Born: 24 January 1893

Died: 31 July 1967

From the Australian Dictionary of Biography:

"George Calvert Barber (1893-1967), theologian and Methodist Church leader, was born on 24 January 1893 at Bendigo, Victoria, son of Henry Bride Barber, Primitive Methodist minister, and his wife Laura Elizabeth, née Pickett, both English born. ...

Enlisting in the Australian Imperial Force on 10 February 1916, Barber served on the Western Front as a stretcher-bearer with the 5th Field Ambulance. After being wounded in the left leg on 2 November 1917, he was hospitalized in England. On 20 November 1918 he sailed for Australia. In 1919 Barber entered Queen's College, University of Melbourne, and graduated (B.A., 1922) with first-class honours in philosophy and the Laurie prize. Sturdy in build, he was a member of the college football team.

In 1922 Barber began his ministry at Nyah and later served at Toorak, in Hobart and at Geelong. On 24 March 1926 he married Mavis Gertrude Bond in the Methodist Church, Gordon, Sydney. At the University of London he completed a Ph.D. (1938) in comparative religion with a thesis on 'The concept of sin in the great religions of the East'. He entered enthusiastically into the life of the English Methodist Church and subsequently maintained contact with many of its leaders.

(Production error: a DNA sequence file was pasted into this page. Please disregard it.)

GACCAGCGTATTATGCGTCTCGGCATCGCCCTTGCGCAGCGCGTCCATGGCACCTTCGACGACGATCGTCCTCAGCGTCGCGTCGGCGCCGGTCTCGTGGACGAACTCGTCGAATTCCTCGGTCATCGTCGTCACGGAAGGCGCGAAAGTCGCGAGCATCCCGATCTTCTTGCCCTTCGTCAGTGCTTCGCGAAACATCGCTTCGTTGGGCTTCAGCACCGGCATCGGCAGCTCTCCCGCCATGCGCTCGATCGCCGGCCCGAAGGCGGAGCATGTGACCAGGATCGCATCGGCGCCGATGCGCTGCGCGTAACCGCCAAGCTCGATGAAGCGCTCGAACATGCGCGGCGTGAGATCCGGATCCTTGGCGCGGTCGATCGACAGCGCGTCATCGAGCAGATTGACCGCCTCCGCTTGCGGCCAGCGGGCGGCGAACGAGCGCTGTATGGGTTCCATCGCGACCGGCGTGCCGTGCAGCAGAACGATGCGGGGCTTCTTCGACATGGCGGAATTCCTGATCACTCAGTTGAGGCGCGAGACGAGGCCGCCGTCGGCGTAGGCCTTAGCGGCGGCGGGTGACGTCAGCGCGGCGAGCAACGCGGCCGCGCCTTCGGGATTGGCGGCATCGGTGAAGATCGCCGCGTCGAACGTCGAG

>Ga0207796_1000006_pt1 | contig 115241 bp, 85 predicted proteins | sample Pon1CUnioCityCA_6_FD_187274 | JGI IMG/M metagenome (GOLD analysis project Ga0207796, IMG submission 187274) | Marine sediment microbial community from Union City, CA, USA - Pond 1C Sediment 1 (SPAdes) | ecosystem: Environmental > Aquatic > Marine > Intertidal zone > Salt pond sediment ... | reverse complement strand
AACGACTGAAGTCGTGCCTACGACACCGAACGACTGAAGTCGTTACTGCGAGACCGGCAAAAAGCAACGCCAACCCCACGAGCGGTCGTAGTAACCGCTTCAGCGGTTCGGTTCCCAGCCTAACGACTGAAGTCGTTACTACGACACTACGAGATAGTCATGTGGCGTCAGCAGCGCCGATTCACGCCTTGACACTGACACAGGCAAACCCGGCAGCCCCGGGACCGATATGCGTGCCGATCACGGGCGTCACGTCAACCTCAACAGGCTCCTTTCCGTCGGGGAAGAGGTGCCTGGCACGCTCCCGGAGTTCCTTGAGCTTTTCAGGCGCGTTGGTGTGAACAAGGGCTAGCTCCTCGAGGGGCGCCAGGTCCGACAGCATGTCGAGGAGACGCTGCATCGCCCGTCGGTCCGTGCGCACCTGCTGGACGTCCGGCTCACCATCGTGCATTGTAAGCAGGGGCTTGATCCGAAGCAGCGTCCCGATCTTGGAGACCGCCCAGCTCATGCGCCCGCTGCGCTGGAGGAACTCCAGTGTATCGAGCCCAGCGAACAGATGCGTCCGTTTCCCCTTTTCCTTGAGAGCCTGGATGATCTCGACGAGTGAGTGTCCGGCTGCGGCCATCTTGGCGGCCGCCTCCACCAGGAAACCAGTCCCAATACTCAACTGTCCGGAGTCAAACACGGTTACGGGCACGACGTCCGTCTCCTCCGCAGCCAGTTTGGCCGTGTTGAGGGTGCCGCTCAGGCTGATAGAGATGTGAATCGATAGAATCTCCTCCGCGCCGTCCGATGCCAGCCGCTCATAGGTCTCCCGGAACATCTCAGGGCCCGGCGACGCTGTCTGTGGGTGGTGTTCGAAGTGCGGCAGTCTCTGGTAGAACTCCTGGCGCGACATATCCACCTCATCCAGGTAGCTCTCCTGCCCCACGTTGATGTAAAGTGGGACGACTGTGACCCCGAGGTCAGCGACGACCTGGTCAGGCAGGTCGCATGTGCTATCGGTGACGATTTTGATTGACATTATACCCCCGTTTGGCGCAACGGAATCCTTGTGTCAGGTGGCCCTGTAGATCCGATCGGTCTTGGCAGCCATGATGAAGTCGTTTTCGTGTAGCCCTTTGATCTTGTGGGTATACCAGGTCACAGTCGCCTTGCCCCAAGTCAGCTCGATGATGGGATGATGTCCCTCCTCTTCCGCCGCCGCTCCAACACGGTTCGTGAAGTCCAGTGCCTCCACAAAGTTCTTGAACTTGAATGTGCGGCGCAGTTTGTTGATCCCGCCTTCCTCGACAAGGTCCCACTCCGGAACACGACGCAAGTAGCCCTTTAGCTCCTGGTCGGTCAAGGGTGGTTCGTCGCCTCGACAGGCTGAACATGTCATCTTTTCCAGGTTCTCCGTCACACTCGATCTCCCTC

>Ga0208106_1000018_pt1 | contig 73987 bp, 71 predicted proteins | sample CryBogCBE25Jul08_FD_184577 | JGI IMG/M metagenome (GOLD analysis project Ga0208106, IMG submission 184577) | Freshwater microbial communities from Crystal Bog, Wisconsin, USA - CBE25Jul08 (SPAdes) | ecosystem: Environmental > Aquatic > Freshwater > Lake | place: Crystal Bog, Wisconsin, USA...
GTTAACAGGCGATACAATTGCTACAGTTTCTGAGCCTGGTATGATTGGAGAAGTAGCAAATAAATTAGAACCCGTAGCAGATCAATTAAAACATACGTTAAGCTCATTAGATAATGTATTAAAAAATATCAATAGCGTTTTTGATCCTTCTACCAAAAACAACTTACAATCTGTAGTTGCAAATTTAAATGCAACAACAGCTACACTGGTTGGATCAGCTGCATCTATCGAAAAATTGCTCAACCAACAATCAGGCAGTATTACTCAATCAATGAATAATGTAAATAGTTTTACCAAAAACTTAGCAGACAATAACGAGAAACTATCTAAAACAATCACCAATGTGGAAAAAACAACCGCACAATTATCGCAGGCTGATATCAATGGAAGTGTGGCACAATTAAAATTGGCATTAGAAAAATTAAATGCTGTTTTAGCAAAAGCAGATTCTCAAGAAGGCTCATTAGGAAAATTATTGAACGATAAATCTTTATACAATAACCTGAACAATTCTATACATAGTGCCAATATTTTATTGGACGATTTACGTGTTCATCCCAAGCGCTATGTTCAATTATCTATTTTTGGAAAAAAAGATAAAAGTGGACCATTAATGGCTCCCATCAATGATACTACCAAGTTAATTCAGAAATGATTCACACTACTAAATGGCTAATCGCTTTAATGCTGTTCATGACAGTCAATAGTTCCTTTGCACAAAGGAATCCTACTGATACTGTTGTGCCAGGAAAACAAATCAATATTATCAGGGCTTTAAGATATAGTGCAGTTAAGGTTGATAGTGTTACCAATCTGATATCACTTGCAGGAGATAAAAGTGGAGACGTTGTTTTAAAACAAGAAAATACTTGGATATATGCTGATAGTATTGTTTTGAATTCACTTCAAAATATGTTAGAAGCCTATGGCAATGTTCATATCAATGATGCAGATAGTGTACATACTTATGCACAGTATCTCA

Succeeding A. E. Albiston in 1937 as professor of theology at Queen's College, Melbourne, Barber was to hold the position until his retirement in 1959 and to have a profound influence on men preparing for the Methodist ministry. During this period he held numerous offices in the church and community. He was president of Wesley College's council (1939-58), the Melbourne College of Divinity (1946) and the Victoria and Tasmania Conference of the Methodist Church. As registrar of the Melbourne College of Divinity from 1947, he improved its academic standards and extended its range of operations. In 1951-54 he was president-general of the Methodist Church of Australasia.  ..."

Source:  E. F. Osborn, 'Barber, George Calvert (1893–1967)', Australian Dictionary of Biography, National Centre of Biography, Australian National University,, published first in hardcopy 1993, accessed online 20 July 2016.

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